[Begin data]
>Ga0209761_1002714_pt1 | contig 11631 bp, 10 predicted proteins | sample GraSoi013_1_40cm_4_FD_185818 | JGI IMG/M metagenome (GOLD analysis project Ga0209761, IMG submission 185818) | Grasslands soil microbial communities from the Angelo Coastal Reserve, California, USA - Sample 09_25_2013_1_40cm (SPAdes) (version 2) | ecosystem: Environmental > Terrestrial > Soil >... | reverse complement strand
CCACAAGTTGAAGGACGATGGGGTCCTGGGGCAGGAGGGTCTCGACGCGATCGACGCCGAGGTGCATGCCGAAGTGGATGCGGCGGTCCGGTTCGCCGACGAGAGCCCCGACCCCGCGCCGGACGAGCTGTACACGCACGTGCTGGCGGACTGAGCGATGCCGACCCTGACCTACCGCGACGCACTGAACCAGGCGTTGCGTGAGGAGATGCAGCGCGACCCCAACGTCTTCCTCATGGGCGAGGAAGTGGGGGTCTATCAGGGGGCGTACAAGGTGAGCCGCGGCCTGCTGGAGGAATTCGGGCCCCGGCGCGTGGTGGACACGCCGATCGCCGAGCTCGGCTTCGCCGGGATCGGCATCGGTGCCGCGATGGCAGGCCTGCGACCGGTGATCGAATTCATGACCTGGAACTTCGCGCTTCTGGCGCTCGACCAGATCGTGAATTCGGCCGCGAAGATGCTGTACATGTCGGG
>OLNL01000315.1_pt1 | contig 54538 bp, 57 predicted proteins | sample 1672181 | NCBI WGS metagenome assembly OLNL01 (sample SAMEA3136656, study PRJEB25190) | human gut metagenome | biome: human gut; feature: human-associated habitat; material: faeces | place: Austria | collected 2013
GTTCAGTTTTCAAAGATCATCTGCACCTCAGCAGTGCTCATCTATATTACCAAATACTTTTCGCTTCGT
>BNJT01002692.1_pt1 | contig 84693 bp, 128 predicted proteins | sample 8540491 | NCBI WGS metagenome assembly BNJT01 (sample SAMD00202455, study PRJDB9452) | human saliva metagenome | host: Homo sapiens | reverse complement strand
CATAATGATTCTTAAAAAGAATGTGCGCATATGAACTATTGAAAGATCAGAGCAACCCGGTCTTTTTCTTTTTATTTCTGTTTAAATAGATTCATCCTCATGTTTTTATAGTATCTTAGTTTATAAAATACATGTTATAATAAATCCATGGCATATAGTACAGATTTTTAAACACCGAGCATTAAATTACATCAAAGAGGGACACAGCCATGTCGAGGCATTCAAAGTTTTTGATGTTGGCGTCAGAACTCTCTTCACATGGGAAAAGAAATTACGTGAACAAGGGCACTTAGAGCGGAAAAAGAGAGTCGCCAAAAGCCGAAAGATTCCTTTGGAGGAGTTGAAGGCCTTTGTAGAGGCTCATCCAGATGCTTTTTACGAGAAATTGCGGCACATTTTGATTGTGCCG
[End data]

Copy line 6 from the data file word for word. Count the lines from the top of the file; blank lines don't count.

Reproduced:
CATAATGATTCTTAAAAAGAATGTGCGCATATGAACTATTGAAAGATCAGAGCAACCCGGTCTTTTTCTTTTTATTTCTGTTTAAATAGATTCATCCTCATGTTTTTATAGTATCTTAGTTTATAAAATACATGTTATAATAAATCCATGGCATATAGTACAGATTTTTAAACACCGAGCATTAAATTACATCAAAGAGGGACACAGCCATGTCGAGGCATTCAAAGTTTTTGATGTTGGCGTCAGAACTCTCTTCACATGGGAAAAGAAATTACGTGAACAAGGGCACTTAGAGCGGAAAAAGAGAGTCGCCAAAAGCCGAAAGATTCCTTTGGAGGAGTTGAAGGCCTTTGTAGAGGCTCATCCAGATGCTTTTTACGAGAAATTGCGGCACATTTTGATTGTGCCG